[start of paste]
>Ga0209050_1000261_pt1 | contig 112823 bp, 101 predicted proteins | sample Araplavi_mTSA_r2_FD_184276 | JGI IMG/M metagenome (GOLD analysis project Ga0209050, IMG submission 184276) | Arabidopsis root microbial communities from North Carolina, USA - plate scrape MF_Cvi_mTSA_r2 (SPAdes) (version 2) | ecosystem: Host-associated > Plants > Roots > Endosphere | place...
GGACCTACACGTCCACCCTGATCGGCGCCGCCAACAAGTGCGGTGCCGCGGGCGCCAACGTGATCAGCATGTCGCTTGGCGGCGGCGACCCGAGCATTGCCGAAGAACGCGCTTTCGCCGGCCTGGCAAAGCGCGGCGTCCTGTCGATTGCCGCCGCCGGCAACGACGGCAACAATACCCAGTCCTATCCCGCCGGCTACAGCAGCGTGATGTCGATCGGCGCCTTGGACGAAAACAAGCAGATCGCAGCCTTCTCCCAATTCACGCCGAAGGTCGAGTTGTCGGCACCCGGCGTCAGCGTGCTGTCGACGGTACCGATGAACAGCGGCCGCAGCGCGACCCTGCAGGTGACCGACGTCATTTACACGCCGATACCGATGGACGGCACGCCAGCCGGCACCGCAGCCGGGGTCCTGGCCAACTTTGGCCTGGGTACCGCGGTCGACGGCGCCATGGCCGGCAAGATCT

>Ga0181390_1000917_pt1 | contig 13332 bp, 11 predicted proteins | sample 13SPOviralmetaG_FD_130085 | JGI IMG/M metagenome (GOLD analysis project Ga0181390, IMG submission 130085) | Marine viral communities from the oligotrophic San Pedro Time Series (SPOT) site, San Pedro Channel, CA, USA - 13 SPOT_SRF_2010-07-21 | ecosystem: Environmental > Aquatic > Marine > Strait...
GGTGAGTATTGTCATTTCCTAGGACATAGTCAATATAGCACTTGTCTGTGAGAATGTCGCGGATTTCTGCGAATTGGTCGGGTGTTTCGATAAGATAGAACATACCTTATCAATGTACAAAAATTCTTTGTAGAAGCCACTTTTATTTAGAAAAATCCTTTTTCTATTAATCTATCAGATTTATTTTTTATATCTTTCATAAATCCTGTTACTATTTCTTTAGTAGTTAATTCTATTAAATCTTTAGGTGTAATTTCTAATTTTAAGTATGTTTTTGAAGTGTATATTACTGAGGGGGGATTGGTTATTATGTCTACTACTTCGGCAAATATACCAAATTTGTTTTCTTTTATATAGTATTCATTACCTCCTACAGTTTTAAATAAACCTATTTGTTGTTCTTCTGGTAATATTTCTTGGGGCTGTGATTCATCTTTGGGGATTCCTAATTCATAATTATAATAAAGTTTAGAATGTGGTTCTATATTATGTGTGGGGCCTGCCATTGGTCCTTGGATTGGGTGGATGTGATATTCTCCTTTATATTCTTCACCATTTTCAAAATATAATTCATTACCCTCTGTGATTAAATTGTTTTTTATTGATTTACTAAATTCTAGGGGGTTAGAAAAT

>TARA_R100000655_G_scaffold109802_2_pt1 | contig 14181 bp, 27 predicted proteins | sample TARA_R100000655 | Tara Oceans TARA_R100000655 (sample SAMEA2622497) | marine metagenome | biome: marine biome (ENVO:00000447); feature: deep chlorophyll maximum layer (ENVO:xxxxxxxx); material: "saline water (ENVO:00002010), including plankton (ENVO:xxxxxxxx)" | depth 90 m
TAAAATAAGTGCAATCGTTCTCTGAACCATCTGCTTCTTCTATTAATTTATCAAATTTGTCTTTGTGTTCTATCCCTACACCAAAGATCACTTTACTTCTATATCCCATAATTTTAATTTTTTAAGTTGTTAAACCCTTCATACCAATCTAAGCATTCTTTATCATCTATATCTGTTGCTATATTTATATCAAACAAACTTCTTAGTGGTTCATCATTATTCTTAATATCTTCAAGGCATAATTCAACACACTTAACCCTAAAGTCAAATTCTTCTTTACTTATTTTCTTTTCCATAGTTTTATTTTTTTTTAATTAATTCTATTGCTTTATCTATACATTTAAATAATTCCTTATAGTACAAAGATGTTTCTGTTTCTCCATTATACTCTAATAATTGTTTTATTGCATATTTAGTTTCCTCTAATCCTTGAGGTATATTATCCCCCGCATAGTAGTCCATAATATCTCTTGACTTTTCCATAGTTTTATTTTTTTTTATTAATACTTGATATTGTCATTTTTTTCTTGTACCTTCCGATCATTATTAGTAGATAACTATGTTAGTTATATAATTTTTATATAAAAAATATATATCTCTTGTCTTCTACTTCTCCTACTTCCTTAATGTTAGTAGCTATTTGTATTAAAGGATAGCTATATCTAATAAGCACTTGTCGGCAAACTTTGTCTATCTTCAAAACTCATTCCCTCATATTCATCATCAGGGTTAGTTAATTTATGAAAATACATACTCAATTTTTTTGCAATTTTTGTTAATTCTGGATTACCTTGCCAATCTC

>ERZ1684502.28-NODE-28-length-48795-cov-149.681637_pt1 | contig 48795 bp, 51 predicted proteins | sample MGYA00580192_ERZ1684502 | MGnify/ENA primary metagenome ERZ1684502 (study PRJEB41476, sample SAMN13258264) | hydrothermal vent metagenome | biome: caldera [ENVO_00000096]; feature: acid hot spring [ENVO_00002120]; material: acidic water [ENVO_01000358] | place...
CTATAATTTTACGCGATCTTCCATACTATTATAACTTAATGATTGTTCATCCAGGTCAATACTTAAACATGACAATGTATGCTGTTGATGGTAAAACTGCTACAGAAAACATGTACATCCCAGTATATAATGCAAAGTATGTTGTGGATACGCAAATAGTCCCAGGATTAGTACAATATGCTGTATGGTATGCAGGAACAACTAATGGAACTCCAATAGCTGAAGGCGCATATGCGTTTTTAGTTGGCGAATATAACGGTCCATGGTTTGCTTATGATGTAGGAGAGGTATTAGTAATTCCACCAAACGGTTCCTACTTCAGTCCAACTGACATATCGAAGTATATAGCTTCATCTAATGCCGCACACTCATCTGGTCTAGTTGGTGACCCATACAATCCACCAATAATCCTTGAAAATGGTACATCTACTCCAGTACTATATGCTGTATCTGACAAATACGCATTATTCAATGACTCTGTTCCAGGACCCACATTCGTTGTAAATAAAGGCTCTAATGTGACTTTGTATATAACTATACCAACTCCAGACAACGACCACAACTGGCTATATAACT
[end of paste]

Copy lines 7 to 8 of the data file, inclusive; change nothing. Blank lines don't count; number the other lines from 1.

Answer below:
>ERZ1684502.28-NODE-28-length-48795-cov-149.681637_pt1 | contig 48795 bp, 51 predicted proteins | sample MGYA00580192_ERZ1684502 | MGnify/ENA primary metagenome ERZ1684502 (study PRJEB41476, sample SAMN13258264) | hydrothermal vent metagenome | biome: caldera [ENVO_00000096]; feature: acid hot spring [ENVO_00002120]; material: acidic water [ENVO_01000358] | place...
CTATAATTTTACGCGATCTTCCATACTATTATAACTTAATGATTGTTCATCCAGGTCAATACTTAAACATGACAATGTATGCTGTTGATGGTAAAACTGCTACAGAAAACATGTACATCCCAGTATATAATGCAAAGTATGTTGTGGATACGCAAATAGTCCCAGGATTAGTACAATATGCTGTATGGTATGCAGGAACAACTAATGGAACTCCAATAGCTGAAGGCGCATATGCGTTTTTAGTTGGCGAATATAACGGTCCATGGTTTGCTTATGATGTAGGAGAGGTATTAGTAATTCCACCAAACGGTTCCTACTTCAGTCCAACTGACATATCGAAGTATATAGCTTCATCTAATGCCGCACACTCATCTGGTCTAGTTGGTGACCCATACAATCCACCAATAATCCTTGAAAATGGTACATCTACTCCAGTACTATATGCTGTATCTGACAAATACGCATTATTCAATGACTCTGTTCCAGGACCCACATTCGTTGTAAATAAAGGCTCTAATGTGACTTTGTATATAACTATACCAACTCCAGACAACGACCACAACTGGCTATATAACT